Part-Time Employment And The Productivity Of Firms
Part-time employment has been on the rise in Singapore, with a significant proportion of the part-time workers employed in the Retail Trade, Accommodation and Food Services sectors. However, the impact of having a part-time workforce on a firm’s productivity is uncertain. On the one hand, part-time workers could be less likely to go for training and may also lead to coordination problems within the firm, thus dampening productivity. On the other hand, the hiring of part-time workers may allow the firm to optimise processes and resources to meet variations in demand, thereby raising productivity. The objective of this study is thus to determine whether there is a positive or negative relationship between part-time employment and firm-level productivity in the Retail Trade, Accommodation and Food Services sectors.
Our results show that there is a positive and statistically significant relationship between firms’ productivity and their part-time employment share in the three sectors. Specifically, when we consider the firms in the three sectors as a group, we find that a one percentage-point increase in a firm’s parttime employment share is associated with a 0.17% increase in its value-added per full-time equivalent worker (our proxy for productivity) on average. However, when the firms in each sector are examined separately, a positive and statistically significant relationship between firms’ productivity and part-time employment share was found only for the Retail Trade sector, suggesting that the hiring of part-time workers has been beneficial for the firms in this sector. On the other hand, statistically insignificant results were found for the Accommodation and Food Services sectors, suggesting that the hiring of parttime workers has not had an impact on the productivity of the firms in these two sectors.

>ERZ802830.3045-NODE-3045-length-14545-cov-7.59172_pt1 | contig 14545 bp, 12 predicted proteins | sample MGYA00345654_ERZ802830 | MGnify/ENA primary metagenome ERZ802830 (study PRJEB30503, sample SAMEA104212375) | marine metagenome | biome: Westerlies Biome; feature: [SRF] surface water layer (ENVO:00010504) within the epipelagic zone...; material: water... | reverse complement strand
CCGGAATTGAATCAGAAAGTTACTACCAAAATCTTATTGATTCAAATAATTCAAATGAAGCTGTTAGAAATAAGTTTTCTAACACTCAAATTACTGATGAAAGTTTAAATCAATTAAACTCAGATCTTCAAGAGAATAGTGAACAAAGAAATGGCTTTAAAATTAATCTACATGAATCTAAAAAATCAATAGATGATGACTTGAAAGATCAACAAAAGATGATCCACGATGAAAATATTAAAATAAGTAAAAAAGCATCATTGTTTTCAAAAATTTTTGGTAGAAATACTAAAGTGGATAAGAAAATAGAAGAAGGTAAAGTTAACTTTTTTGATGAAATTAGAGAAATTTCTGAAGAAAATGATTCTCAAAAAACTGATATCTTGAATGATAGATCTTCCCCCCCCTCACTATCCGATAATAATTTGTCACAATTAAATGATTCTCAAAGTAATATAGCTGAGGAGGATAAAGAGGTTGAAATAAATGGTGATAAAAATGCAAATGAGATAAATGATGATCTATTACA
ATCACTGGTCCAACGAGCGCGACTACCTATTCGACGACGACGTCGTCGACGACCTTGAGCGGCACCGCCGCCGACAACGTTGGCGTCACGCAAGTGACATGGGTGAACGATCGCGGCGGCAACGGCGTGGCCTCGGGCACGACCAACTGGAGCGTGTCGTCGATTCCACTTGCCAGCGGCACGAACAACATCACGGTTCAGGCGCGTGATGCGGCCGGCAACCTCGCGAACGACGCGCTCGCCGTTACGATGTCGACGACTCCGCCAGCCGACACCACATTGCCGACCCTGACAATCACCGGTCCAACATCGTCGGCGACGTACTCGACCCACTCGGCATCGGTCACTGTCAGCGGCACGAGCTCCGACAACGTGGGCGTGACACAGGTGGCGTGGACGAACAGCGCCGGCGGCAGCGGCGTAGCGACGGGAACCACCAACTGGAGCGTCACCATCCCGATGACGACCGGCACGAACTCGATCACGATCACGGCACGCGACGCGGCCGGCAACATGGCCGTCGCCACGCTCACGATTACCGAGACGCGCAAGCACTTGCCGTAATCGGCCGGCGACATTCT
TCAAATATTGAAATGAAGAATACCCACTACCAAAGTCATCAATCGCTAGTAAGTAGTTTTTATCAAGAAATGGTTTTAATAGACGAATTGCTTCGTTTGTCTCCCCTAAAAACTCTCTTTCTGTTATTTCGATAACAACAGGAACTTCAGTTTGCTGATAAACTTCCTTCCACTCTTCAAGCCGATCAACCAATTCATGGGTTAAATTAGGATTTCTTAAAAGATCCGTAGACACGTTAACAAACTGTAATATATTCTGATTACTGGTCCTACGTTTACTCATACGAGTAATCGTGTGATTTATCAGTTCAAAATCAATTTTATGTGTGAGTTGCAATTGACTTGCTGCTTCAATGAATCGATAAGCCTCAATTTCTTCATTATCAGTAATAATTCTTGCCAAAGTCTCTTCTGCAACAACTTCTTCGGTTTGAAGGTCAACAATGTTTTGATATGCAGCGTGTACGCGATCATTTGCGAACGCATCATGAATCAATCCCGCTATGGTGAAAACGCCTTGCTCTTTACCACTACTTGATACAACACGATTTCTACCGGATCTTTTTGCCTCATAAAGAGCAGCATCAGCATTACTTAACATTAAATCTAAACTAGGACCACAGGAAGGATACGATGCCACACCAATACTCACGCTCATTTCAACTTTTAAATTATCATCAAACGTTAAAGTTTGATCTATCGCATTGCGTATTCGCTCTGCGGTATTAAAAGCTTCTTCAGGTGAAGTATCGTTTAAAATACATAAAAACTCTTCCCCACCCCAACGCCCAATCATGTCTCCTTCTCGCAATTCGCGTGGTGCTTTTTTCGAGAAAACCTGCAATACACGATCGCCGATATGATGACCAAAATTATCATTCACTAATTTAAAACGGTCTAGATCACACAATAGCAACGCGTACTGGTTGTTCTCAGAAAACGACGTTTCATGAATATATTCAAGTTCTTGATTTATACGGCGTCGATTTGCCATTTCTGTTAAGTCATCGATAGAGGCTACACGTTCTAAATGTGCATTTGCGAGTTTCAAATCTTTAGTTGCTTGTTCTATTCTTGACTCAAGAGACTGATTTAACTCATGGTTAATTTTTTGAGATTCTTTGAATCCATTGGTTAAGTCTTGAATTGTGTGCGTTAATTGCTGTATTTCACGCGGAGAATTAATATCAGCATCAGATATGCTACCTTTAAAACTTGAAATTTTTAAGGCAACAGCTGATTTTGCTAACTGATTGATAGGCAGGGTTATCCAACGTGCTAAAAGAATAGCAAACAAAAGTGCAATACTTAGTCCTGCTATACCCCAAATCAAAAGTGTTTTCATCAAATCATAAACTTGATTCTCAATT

On balance, this study finds that the hiring of part-time workers has not been detrimental to the productivity of the firms in the three sectors. In fact, it may have a positive impact for firms in the Retail Trade sector.
The views expressed in this paper are solely those of the authors and do not necessarily reflect those of the Ministry of Trade and Industry or the Government of Singapore.